Tug of War

Behavior and Training  •   Jasey Day  •   Jan 14, 2016

Tug of war can be a great way to interact with your dog, tire your dog, reward your dog with play, and teach your dog self control. Tug may also help to build canine confidence.

You will need:

  • A tug toy that is only for tug. This toy is put away when the tug session is over. Having a designated toy for tug will teach your dog that you only tug with that item and not with everything available in the house (e.g. your sofa cushions!). Tug ropes made of fleece, rope, or fake animal fur often work well.
  • A tug command word, such as “tug” or “pull,” to start the tug game.
  • A “drop” or “give” command to have the dog drop an item in his mouth.
  • A word to designated to mean the tug session has ended. I like to pair the “game over” verbal command with physical touch, such as a gentle double tap with my right hand on the dog’s left shoulder.

Teaching the “drop” command:

  • When your dog has an item (e.g. dog toy that is not necessarily the special tug toy) in his mouth, put a treat in front of your dog’s nose. The dog will drop the item. Deliver the treat to your dog’s mouth as you pick up the item. Then give the item back to the dog! Repeat. And repeat.
  • After a few successful repetitions, add the command word.
  • Increase the distance between the treat and your dog’s nose until eventually your dog will drop an item in his mouth on command even if the treat is in your pocket or if he is not sure you actually have a treat.
  • During training, almost always give the dog the item back. This is win-win to the dog, “I gave my human my item, but I got a treat and I got my item back! Yahoooo!”

Getting your dog interested in the toy:

If your dog is new to the game of tug, you may need to drag and gently shake the toy on the floor and have your dog chase it! Avoid shaking the toy in your dog’s face – dogs generally do not like that. Praise when your dog interacts with the toy. After your dog is interacting and tugging with toy regularly, pair the playing with the toy with your tug command.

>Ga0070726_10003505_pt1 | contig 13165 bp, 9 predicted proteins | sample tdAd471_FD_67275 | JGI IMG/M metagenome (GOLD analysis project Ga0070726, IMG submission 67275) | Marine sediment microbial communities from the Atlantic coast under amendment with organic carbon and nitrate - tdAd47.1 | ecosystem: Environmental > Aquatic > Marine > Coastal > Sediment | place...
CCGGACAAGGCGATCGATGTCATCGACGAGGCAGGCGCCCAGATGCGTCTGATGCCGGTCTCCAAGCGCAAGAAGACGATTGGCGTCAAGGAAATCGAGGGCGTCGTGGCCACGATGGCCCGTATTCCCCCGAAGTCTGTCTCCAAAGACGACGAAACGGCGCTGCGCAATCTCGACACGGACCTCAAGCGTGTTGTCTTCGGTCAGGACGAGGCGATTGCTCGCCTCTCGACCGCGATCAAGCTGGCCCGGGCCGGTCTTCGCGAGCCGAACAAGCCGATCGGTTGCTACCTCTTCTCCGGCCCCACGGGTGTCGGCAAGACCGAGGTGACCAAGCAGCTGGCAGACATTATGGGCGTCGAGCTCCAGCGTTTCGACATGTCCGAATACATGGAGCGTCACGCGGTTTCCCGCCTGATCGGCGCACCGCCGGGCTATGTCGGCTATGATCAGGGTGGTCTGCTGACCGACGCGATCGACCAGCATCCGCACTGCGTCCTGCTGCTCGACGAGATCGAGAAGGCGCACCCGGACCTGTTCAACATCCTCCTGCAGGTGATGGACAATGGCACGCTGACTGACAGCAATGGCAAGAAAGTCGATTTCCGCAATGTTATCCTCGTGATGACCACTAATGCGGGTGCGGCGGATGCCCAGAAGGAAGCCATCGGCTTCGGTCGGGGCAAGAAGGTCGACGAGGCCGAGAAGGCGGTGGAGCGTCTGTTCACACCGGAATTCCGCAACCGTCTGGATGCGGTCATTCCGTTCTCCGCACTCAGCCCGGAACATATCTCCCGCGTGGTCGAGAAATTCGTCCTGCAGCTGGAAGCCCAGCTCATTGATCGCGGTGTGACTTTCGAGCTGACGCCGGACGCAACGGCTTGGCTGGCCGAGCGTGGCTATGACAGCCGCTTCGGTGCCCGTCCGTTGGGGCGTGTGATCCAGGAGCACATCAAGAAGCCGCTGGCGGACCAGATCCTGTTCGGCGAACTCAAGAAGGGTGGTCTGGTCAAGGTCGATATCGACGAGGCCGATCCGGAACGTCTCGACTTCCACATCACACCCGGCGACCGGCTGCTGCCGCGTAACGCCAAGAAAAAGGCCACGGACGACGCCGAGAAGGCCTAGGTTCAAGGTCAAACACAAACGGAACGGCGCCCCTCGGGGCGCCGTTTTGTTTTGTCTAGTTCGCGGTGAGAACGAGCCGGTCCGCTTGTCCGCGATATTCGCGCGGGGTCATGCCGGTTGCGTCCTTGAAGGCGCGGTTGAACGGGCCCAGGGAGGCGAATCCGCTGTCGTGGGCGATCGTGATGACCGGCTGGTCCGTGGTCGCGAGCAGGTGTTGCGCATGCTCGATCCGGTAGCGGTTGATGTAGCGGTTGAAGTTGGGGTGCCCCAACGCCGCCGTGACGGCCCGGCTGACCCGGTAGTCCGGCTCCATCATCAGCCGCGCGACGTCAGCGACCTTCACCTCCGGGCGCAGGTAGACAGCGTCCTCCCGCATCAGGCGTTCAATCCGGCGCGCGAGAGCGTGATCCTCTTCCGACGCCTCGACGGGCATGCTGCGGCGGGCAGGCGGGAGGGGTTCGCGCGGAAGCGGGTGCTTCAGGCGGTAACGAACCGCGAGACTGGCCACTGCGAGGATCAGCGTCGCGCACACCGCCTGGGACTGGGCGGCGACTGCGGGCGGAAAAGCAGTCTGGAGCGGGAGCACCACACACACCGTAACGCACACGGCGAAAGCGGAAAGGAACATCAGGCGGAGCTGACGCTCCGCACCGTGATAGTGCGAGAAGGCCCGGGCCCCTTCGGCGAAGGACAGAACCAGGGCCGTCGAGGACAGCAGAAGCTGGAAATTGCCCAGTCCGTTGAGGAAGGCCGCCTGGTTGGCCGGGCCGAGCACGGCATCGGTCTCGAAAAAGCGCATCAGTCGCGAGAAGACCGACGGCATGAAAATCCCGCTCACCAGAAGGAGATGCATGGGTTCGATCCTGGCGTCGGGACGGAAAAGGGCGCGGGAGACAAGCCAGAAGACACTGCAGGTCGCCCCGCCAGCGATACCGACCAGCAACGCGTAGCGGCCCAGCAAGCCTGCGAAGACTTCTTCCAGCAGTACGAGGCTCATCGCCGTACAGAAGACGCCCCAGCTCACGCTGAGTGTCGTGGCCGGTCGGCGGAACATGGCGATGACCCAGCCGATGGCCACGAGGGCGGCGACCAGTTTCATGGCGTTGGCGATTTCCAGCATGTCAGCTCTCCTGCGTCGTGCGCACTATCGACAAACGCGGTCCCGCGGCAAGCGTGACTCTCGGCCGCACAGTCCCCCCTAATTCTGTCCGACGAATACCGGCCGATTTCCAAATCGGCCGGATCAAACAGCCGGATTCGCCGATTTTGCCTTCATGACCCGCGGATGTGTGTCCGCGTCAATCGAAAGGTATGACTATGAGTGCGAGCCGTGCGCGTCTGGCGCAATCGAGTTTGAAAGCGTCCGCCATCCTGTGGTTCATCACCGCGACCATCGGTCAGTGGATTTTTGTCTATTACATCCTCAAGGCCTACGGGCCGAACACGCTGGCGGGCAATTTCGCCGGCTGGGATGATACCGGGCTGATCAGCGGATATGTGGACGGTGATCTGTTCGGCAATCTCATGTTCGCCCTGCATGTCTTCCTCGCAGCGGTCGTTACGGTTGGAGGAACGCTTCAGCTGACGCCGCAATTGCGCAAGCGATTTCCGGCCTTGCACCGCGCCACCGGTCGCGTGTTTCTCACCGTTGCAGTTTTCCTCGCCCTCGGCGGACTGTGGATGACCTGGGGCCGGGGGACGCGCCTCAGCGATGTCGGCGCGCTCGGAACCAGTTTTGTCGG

Follow these tug game guidelines:

  1. You start and end the game. For example, you start the game with “tug.” When you are done, tell the dog to “drop” the toy and then tell the dog “game over.” Put the toy away (out of the dog’s reach).
  2. Teeth on skin or clothing is never allowed. If your dog accidentally grazes your skin or clothing with his teeth, yelp (like a dog!) or say “ouch!” Then immediately leave the room. You’re not angry or upset – you just calmly and quickly leave! This will teach the dog to be aware of his mouth and realize that he will lose his best friend - and the play session - if he is not careful.
  3. Be aware of how you are tugging – you do not want to pull your dog’s spine into an unnatural position.

Is it about winning?

No, it’s not about winning! Most dogs that “win” a round of tug - by pulling the toy out of your hands - immediately bring the toy back to you for more tugging! It’s about playing. You may want a dog that needs more confidence to “win” more often.

 

 

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Jasey Day

Jasey Day holds the Certified Canine Fitness Trainer (CCFT) credential through the University of Tennessee. She is a member of the Bobbie Lyons K9FITteam - a team of compassionate canine fitness instructors who actively teach others and continually expand their own knowledge. Since 2004, Jasey has taught a variety of workshops and classes on the following: Puppy, Canine Good Citizen/Family Pet, Advanced Family Pet, Canine Fitness, Canine Swimming, Rally, and Agility. In addition, Jasey has earned over 60 titles in Dock Diving, Agility, Rally, CGC and Trick Dog. Jasey has worked full time for the American Kennel Club since 2007 and teaches at Care First Animal Hospital in Raleigh, NC. Jasey’s Labrador Retrievers spend their free time hiking, training, and snuggling with Jasey.